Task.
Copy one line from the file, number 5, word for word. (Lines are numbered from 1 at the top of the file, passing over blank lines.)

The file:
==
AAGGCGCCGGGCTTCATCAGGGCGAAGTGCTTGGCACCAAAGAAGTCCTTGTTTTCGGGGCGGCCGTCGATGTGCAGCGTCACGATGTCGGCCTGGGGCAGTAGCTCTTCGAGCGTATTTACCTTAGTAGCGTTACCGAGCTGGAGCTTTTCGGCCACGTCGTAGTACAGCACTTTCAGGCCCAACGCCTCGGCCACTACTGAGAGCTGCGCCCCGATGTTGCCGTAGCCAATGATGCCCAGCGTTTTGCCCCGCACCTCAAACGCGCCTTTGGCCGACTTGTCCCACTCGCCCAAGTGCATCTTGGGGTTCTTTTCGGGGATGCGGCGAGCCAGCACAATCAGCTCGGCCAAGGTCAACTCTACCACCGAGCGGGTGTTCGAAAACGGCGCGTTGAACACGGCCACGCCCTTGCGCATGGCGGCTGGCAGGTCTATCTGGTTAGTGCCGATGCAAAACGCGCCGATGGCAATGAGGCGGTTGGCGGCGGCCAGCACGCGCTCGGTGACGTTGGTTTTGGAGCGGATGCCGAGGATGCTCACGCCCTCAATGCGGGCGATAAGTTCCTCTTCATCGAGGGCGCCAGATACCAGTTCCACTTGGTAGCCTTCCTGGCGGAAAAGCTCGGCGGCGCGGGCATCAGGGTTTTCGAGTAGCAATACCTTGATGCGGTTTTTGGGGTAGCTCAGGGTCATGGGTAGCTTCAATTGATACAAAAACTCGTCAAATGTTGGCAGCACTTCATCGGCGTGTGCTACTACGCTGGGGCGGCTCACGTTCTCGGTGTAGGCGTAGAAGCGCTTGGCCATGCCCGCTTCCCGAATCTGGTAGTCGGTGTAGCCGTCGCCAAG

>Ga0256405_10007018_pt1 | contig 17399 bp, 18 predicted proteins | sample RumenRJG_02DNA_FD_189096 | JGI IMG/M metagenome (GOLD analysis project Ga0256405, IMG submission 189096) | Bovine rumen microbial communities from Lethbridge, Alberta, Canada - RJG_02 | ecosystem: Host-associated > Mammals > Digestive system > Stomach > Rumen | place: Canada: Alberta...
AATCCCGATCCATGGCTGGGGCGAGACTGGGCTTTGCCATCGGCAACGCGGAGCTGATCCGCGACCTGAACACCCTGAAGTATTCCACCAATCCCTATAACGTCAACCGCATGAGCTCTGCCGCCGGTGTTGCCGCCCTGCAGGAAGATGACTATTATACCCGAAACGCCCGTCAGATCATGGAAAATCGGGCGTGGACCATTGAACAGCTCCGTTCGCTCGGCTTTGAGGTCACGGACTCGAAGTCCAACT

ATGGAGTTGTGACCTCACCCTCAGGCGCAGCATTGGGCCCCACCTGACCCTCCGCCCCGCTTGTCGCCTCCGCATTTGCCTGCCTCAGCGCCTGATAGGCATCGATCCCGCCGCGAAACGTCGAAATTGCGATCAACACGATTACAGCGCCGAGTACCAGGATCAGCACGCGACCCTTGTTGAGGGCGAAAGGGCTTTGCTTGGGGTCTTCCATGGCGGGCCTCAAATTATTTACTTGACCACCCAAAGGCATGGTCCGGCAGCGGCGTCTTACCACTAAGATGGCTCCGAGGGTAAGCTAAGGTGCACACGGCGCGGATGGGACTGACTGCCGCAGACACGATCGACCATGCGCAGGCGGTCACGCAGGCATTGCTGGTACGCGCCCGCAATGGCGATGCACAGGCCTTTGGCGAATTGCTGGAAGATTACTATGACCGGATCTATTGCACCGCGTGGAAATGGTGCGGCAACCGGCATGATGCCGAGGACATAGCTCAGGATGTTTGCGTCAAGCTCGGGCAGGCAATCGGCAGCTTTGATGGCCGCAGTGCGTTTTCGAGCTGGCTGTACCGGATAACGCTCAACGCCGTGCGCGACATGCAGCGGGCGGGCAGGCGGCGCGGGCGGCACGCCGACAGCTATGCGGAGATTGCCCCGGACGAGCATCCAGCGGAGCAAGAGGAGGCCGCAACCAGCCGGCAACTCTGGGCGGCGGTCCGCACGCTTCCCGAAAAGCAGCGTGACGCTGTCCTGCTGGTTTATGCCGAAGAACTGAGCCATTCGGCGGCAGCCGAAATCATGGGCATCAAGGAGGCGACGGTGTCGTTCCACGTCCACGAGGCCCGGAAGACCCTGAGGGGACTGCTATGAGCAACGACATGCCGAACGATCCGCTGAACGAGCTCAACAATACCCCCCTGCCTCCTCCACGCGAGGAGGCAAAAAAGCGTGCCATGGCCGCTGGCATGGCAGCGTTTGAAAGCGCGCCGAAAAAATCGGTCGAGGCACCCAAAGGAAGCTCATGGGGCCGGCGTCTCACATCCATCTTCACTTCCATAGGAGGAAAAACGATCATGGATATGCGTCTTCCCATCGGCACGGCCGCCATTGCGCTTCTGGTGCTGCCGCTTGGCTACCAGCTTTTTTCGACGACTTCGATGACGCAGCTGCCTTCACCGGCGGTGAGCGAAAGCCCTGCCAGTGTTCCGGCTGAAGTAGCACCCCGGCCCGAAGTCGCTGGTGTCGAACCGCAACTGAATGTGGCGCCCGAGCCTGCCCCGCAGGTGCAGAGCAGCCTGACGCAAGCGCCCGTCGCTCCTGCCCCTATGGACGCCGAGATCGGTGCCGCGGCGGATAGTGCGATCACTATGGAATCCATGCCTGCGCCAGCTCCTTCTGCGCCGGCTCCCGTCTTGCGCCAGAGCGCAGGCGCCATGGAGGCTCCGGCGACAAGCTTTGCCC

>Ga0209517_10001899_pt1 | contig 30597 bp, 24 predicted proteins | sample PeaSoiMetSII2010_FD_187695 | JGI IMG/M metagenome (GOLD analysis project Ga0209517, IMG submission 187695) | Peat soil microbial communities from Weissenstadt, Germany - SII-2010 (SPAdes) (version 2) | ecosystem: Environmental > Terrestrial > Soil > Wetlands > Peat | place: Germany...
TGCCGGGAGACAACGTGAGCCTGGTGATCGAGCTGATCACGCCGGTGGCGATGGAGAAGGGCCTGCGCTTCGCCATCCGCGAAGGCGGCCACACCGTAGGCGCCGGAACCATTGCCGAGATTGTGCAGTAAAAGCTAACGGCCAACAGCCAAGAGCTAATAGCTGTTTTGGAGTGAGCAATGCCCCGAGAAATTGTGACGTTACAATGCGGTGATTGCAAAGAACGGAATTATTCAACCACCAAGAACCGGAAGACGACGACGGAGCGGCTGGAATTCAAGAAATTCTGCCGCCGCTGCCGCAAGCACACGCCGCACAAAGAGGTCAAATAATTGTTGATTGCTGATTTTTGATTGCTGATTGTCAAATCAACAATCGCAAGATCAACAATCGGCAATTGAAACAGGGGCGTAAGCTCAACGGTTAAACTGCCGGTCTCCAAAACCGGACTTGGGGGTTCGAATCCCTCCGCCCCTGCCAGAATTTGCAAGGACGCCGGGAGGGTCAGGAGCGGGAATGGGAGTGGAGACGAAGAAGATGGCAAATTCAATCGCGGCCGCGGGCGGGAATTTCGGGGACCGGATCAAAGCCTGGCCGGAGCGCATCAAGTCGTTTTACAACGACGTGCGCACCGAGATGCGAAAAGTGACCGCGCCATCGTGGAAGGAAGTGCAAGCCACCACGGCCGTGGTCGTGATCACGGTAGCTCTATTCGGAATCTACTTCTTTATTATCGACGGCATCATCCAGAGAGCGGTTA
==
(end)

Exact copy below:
>Ga0209517_10001899_pt1 | contig 30597 bp, 24 predicted proteins | sample PeaSoiMetSII2010_FD_187695 | JGI IMG/M metagenome (GOLD analysis project Ga0209517, IMG submission 187695) | Peat soil microbial communities from Weissenstadt, Germany - SII-2010 (SPAdes) (version 2) | ecosystem: Environmental > Terrestrial > Soil > Wetlands > Peat | place: Germany...